I recently finished reading George Orwell’s “1984.” I’ve been hearing about the book for as much of my life as I can remember. I was 10 in 1984, and I believe I had heard of the book at that point. Growing up in an Air Force family during the later part of the Cold War, especially when you lived close enough to the Eastern Block to realize you would be dead by the time the nuclear warning could be put out or the air raid sirens activated, you get to learn a little about communism and the Soviet system. I was walking to school on morning in 1983 when the Ramstein headquarters was blown up by a truck full of explosives driven onto base by terrorists. I have no idea how terrorists got a truck full of explosives as the gate guards seemed pretty sure that an Air Force noncom and his children couldn’t get on base without a thorough check. In any case, they did, and drove it right up to the steps. We lived in Vogelveh Military Housing, about a 15 minute drive from Ramstein Air Base, but I remember the ground shaking and seeing a cloud coming up over the horizon. I wasn’t in any danger. Of course, being in the days before cell phones my mom was in a panic all day until my dad could get in touch with her to let her know that he was all right.
That isn’t the main point behind this post. Orwell seemed to be very insightful into how the communist system works. I’ve heard that he was a socialist and rather than writing as a warning against communism, his books were written as sort of praise toward it. I plan to follow that up at some point, but I haven’t yet.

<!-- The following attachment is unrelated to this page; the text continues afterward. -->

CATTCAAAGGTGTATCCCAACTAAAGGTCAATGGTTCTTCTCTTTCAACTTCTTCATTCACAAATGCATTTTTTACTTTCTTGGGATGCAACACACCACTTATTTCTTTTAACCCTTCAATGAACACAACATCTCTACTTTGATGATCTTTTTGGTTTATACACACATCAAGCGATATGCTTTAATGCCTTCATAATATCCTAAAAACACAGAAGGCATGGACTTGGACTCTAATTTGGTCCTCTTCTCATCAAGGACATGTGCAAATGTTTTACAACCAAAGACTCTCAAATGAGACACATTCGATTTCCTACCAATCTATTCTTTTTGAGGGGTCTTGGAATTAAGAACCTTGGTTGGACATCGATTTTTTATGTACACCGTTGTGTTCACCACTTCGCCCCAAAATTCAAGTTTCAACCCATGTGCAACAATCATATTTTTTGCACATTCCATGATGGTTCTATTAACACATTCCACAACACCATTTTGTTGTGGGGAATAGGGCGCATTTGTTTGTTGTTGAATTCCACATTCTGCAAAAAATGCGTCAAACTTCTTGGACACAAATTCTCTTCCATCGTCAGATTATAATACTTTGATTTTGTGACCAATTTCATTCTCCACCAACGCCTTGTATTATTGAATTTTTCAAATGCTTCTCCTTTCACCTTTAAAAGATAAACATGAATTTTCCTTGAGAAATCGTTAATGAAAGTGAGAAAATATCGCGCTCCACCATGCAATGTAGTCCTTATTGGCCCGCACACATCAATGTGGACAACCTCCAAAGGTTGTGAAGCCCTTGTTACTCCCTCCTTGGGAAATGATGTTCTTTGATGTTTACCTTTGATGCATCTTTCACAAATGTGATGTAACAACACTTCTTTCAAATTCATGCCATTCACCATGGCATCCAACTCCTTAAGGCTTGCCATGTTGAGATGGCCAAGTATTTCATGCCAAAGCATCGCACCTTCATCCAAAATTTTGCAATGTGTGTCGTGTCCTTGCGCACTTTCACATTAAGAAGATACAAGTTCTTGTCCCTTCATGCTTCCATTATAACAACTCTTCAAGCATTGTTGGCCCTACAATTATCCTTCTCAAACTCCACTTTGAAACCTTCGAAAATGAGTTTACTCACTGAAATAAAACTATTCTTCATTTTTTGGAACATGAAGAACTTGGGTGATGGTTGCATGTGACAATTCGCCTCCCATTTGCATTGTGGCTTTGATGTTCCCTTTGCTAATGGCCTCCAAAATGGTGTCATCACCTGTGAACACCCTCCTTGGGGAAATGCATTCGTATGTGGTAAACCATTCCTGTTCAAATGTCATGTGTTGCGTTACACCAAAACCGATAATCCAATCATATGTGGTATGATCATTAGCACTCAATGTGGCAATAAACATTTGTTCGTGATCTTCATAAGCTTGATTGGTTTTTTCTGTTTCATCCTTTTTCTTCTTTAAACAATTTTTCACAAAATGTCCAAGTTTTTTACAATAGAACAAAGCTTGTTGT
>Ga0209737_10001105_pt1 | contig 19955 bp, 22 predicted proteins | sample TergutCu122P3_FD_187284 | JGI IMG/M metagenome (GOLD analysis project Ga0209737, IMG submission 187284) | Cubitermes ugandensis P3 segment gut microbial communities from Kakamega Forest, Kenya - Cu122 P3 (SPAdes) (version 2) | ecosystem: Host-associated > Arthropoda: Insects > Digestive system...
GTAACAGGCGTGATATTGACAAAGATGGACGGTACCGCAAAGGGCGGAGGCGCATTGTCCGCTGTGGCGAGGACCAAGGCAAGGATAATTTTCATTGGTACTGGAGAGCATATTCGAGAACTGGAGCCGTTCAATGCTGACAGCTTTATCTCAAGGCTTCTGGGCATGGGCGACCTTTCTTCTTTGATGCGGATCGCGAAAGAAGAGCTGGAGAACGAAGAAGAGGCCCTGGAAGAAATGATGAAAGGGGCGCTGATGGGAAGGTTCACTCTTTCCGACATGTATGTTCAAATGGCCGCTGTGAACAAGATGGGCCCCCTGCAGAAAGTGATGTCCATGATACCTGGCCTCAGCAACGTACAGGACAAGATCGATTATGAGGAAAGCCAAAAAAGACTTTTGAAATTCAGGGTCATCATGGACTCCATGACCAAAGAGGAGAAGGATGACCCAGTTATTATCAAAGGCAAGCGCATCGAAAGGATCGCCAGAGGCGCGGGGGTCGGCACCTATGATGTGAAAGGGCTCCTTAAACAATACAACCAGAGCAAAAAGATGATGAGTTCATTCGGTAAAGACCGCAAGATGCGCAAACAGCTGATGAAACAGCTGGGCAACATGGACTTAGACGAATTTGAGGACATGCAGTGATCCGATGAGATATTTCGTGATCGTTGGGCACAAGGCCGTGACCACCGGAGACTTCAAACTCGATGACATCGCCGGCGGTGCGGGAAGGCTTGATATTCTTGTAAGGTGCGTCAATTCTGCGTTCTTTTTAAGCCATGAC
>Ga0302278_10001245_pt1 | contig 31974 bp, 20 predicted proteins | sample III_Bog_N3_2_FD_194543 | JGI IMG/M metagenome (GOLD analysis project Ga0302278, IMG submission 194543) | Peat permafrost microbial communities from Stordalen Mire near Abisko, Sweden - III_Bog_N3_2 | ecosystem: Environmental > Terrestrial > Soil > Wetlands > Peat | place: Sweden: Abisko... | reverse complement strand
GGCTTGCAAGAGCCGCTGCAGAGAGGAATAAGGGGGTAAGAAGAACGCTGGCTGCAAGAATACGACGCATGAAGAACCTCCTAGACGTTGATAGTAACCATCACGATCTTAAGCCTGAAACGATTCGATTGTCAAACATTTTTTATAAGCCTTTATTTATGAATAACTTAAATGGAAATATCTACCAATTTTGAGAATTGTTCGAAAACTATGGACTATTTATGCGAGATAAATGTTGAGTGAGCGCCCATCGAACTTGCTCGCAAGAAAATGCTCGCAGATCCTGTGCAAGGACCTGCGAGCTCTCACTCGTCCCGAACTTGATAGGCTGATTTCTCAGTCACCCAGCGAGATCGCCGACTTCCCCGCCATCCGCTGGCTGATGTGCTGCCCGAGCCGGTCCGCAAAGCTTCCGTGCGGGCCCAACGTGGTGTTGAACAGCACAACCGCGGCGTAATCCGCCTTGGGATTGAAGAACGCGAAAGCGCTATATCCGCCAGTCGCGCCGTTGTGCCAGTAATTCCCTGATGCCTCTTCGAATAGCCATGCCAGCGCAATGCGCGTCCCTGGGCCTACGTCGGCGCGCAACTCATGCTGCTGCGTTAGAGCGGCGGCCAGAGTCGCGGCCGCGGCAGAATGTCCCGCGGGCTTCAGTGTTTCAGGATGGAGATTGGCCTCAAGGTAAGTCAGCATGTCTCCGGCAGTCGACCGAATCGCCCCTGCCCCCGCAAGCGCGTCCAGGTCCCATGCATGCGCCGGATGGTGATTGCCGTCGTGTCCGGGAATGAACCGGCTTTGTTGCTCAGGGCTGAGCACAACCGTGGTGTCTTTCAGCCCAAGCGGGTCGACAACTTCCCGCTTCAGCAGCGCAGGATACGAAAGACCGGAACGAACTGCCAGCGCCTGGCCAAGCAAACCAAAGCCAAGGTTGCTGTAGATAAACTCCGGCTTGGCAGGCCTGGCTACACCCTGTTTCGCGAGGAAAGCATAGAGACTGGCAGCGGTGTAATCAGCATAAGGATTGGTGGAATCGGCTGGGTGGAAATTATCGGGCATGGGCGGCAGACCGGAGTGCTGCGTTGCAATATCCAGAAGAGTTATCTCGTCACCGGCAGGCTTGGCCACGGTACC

1984 was a good read, and I highlighted a few passages that seemed insightful to either the communist system or even into how people think today. I wrote a post last year about the lottery. I’ll admit, I have little use for the lottery. I don’t play it. I see it as a voluntary tax on people who have no ambition and little ability to process math. I don’t play it myself, and though my wife doesn’t agree with me, she has yielded to my request to find other ways to waste our money rather than buy lottery tickets. I found a quote in 1984 that seems to back up what I’ve thought all along:”
The Lottery, with its weekly pay-out of enormous prizes, was the one public event to which the proles paid serious attention. It was probable that there were some millions of proles for whom the Lottery was the principal if not the only reason for remaining alive. It was their delight, their folly, their anodyne, their intellectual stimulant. Where the Lottery was concerned, even people who could barely read and write seemed capable of intricate calculations and staggering feats of memory. There was a whole tribe of men who made a living simply by selling systems, forecasts, and lucky amulets. Winston had nothing to do with the running of the Lottery, which was managed by the Ministry of Plenty, but he was aware (indeed everyone in the party was aware) that the prizes were largely imaginary. Only small sums were actually paid out, the winners of the big prizes being non-existent persons. In the absence of any real intercommunication between one part of Oceania and another, this was not difficult to arrange.
The only part of that section that may not apply is the last, yet how much real intercommunication would have to take place in the matter of the lottery?